Totally off-topic:  Alex Tabarrok has a new “back of napkin model” that should immediately go into all econ textbooks.  Also note that many people wrongly assume that it’s best to be at the top of Laffer Curve-type diagrams.  Not so, you want to be to the left of the peak.

PS.  I did a piece for Yahoo finance.  I was told to write it for an average reader, so it’s a bit lower level than my blog posts.


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36 Responses to “When do nominal changes have real effects?”

  1. Gravatar of foosion foosion
    19. September 2012 at 06:19

    I’d appreciate more detail on the transmission from NGDP to RGDP.

    You’re much clearer on employment effects, in that inflation ameliorates the effects of wage stickiness. Is this one of the transmission mechanisms from NGDP to RGDP?

  2. Gravatar of Dennis Dennis
    19. September 2012 at 06:43

    Re: off topic: I see why you would want to be left of the peak in the Laffer curve (maximum government revenue is not anybody’s real goal) but I don’t see why you wouldn’t want maximum innovation.

  3. Gravatar of Nick Rowe Nick Rowe
    19. September 2012 at 06:49

    On returning or not to the old NGDP trend line. Wages (and prices) matter. But long-term debt matters too. Even if just for fairness. That argues for a higher NGDP target than looking at wages alone.

  4. Gravatar of Britmouse Britmouse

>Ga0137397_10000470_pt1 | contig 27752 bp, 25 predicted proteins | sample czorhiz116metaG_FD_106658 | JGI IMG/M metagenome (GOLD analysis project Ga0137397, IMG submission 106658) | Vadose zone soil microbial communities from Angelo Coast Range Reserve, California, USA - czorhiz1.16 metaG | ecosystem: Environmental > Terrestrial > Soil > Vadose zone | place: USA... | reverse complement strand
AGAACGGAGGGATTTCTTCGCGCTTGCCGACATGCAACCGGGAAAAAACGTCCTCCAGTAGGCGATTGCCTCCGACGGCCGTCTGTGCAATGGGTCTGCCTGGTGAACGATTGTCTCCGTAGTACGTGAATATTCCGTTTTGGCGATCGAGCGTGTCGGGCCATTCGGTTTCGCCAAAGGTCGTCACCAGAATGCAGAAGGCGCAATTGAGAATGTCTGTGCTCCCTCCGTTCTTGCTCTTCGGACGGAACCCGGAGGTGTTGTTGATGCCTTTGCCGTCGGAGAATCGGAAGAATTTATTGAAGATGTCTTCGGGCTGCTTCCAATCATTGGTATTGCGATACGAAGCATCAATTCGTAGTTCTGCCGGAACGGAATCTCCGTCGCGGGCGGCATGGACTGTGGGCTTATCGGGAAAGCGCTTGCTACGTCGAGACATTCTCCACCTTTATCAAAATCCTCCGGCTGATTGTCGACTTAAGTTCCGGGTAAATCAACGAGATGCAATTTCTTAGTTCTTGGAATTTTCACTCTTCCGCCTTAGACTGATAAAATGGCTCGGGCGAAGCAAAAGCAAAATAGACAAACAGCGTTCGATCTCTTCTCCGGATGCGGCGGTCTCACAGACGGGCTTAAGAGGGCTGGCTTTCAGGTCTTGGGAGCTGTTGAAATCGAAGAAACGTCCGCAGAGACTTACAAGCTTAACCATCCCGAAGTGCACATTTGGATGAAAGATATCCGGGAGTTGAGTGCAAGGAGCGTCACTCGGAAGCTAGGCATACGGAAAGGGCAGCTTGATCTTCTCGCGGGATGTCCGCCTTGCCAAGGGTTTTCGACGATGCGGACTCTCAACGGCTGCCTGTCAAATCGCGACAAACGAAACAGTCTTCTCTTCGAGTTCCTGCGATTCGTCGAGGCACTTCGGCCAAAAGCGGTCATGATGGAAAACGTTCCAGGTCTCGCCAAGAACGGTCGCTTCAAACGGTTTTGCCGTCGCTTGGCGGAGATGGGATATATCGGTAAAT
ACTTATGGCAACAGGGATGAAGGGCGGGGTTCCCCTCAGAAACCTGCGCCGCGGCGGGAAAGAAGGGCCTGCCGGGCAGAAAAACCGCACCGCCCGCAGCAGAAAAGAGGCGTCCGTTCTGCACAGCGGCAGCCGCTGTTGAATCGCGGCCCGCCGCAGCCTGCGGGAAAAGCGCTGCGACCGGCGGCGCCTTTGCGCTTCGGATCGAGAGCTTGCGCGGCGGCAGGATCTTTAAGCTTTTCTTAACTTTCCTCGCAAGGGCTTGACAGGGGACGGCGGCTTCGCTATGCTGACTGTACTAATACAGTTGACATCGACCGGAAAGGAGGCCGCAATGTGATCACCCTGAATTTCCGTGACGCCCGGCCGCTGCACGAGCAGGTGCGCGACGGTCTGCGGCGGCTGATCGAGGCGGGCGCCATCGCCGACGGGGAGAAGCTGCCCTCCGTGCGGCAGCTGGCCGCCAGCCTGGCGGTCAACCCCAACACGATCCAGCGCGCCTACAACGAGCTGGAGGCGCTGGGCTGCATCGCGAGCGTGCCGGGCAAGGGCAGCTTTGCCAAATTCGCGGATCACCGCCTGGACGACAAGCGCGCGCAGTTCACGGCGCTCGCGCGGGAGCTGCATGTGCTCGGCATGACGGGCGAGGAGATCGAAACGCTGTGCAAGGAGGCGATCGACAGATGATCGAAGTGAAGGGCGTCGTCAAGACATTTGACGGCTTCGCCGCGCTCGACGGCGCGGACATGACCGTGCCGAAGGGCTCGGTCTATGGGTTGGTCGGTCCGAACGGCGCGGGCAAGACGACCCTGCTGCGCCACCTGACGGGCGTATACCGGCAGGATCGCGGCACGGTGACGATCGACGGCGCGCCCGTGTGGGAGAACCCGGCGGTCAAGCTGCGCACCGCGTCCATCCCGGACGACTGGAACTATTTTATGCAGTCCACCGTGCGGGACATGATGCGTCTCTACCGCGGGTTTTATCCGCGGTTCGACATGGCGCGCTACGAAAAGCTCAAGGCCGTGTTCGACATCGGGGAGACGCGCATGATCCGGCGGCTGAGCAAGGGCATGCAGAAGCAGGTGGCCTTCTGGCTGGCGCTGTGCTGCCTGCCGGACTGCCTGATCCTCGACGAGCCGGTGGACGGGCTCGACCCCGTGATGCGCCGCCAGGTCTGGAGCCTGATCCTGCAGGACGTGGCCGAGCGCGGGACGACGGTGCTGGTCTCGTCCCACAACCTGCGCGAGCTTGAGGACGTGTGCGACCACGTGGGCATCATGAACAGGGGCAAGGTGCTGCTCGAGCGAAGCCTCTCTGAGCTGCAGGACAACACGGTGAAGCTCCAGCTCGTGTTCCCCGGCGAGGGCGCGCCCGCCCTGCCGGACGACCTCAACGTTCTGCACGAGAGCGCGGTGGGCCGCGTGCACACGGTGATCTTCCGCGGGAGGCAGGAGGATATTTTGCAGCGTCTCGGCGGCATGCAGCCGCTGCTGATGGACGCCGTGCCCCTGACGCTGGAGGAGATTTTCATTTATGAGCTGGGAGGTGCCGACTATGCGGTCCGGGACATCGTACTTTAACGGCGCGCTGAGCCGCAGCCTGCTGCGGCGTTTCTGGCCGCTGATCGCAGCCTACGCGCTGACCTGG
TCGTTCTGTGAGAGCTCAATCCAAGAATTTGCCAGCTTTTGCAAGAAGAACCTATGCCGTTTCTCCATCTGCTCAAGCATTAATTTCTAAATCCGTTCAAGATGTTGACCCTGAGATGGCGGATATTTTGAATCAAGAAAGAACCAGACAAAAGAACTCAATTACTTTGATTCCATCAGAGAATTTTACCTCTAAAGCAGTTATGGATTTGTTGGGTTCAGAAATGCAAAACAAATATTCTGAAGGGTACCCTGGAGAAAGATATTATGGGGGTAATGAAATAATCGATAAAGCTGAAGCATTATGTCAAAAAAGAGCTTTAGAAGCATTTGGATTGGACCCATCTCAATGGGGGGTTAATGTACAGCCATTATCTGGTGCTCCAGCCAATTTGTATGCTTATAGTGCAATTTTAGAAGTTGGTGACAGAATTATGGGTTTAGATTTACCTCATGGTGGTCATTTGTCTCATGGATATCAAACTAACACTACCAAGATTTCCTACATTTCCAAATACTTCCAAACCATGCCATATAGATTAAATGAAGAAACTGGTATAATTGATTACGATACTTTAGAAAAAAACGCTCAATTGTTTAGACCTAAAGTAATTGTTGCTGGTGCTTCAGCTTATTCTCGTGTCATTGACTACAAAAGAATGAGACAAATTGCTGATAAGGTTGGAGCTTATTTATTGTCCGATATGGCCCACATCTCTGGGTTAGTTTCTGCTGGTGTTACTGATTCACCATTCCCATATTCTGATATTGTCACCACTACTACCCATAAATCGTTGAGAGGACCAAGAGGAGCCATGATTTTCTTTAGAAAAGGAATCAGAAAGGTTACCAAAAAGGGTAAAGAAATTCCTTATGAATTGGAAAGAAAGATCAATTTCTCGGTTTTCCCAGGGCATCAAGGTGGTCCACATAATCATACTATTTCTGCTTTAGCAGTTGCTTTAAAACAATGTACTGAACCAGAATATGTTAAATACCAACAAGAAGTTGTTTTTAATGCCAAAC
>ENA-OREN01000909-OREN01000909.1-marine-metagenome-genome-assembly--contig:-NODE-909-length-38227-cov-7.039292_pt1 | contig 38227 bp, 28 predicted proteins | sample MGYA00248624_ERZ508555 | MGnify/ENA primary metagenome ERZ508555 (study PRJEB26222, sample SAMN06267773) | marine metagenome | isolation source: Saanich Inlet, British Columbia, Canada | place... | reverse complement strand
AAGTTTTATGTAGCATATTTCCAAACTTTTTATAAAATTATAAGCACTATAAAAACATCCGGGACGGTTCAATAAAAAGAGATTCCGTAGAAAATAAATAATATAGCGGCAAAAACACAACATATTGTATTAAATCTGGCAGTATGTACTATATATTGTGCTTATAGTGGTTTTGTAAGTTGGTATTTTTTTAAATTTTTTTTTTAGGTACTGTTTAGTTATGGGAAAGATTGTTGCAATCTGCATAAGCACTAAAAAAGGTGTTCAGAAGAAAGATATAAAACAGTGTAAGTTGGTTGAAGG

19. September 2012 at 07:27

    “Let’s hope we do better than Britain”

    Geez, don’t bash a country while its down :)

    The UK GDP deflator has been well below 2% for most of the last three years if you ignore the VAT distortion. (Though it has got much much worse in recent quarters, we are struggling with import price deflation thanks to the idiots at the BoE allowing Sterling to appreciate)

    http://uneconomical.wordpress.com/2012/06/27/uk-inflation-measures/

  5. Gravatar of Patrick R. Sullivan Patrick R. Sullivan
    19. September 2012 at 08:34

    This should be under, ‘The Anxiety of Influence’, but, it’s also under, ‘So we changed our minds…Romney was right’;

    http://taxvox.taxpolicycenter.org/2012/09/13/who-pays-the-corporate-income-tax-2/

    ‘…until now, TPC assumed investors ultimately paid the entire corporate tax in the form of lower returns to capital. Now, TPC concludes that labor also pays through lower wages. As a result, workers, as well as shareholders and other owners of capital, would benefit from any cut in the corporate tax. Similarly, both would take a hit if corporate taxes are hiked.’